New in Symfony 4.1: Deprecated the bundle notation

Contributed by
Tobias Schultze
in #26085.

In modern Symfony applications, it's no longer recommended to organize your business logic using bundles. However, it was still possible to use the "bundle notation" for example when defining routes:

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bundle_controller:
    path: /
    defaults:
        _controller: FrameworkBundle:Redirect:redirect

In order to keep simplifying things and to keep replacing "Symfony concepts" by standard PHP features, in Symfony 4.1 we've deprecated the bundle notation in favor of the regular PHP namespace notation:

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bundle_controller:
    path: /
    defaults:
        _controller: Symfony\Bundle\FrameworkBundle\Controller\RedirectController::redirectAction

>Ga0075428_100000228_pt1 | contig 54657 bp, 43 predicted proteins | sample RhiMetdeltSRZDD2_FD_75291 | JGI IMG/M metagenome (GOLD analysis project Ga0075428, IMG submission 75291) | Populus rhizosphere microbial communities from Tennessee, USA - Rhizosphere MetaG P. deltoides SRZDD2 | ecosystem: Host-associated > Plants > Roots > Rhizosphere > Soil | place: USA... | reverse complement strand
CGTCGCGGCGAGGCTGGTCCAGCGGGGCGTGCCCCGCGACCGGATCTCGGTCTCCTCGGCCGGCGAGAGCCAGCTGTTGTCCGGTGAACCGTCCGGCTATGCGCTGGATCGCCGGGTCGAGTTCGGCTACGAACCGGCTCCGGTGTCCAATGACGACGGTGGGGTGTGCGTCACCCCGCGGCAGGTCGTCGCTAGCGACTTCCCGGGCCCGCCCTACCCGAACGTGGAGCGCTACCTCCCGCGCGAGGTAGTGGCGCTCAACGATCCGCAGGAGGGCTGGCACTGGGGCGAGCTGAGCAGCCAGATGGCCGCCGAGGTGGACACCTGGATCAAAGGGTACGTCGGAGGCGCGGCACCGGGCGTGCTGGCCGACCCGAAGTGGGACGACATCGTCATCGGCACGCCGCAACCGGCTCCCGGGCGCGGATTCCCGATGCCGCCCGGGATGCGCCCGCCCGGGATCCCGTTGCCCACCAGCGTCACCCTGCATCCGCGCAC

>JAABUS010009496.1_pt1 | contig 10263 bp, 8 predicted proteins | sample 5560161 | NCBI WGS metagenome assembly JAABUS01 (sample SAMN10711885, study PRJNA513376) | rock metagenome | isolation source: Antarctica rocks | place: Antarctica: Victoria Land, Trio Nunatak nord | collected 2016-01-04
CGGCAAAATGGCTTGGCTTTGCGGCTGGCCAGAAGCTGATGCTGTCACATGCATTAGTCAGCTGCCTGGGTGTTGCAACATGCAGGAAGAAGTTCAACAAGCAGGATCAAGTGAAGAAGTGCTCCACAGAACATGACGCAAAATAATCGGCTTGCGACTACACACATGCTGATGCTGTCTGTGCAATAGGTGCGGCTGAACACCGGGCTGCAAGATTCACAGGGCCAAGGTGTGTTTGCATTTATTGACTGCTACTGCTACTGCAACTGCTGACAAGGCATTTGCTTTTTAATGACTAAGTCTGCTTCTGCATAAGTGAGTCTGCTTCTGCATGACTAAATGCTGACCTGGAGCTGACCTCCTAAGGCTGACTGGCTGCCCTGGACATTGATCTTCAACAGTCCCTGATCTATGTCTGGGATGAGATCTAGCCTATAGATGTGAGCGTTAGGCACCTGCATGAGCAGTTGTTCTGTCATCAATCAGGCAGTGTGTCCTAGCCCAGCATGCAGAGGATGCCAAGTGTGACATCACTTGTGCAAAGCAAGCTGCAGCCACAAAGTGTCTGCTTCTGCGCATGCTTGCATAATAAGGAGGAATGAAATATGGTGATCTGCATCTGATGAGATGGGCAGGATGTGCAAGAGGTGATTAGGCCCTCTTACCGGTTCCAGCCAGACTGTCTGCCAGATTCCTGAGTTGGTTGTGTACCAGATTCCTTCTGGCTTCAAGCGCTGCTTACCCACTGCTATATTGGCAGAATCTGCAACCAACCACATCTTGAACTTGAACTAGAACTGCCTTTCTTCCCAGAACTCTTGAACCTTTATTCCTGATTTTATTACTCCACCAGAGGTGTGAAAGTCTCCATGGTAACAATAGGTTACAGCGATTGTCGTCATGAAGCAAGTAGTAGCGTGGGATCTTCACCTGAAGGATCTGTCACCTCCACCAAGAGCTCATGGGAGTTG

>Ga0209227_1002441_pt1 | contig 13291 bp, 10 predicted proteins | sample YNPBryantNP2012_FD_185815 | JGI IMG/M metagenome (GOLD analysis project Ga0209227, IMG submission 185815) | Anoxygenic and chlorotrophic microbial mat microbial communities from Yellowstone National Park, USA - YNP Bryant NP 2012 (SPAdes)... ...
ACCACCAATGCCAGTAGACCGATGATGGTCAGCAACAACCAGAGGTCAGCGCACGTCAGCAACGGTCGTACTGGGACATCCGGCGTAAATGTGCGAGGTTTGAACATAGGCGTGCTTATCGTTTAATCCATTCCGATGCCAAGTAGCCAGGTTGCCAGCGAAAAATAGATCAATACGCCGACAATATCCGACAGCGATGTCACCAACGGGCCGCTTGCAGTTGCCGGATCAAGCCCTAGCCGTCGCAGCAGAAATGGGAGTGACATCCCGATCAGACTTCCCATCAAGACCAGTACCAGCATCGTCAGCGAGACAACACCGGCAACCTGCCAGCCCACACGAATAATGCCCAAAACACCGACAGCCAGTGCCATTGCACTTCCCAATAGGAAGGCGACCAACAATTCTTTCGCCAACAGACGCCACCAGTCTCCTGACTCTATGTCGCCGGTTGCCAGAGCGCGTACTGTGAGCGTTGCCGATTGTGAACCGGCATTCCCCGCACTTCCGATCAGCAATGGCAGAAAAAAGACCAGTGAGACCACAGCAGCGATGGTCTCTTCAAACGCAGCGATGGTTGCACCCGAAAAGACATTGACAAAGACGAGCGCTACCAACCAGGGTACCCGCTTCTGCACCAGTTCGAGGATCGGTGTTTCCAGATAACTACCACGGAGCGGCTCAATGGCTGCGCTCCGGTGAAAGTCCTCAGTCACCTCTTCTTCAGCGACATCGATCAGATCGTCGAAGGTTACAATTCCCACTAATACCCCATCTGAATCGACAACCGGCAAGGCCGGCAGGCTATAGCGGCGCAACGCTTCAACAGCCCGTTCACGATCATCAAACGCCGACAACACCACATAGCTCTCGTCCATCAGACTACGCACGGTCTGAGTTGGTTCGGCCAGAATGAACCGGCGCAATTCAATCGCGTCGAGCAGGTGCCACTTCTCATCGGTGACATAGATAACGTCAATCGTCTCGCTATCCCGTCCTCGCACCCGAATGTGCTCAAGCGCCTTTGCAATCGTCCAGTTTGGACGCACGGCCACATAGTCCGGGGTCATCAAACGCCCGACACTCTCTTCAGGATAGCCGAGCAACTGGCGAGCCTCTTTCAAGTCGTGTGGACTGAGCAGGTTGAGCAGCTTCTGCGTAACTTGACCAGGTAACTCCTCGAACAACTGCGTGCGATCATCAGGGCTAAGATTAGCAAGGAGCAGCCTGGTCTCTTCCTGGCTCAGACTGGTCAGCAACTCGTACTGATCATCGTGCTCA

While working on this, we noticed a related inconsistency that could be fixed. When defining controllers as services, you must use a single colon (:) instead of a double colon (::) to separate the service ID and the method name:

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service_controller:
    path: /
    defaults:
        _controller: app.my_controller:myAction

In other parts of Symfony you always use a double colon (::) to separate classes and method names, so this difference is confusing and it complicates the learning curve for no real benefit. That's why in Symfony 4.1 you can always use a double colon to separate the method names, even for controllers as services:

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service_controller:
    path: /
    defaults:
        _controller: app.my_controller::myAction

Comments

“so this difference is confusing and it complicates the learning curve for no real benefit”

Love it :-)
Can we use namespace notation in Symfony 3?
Great move! Thanks.
@Massimiliano you can already use Symfony\Bundle\FrameworkBundle\Controller\RedirectController::redirectAction (class name == service id) in Symfony 3.4. But using app.my_controller::myAction instead of app.my_controller:myAction is new in Symfony 4.1

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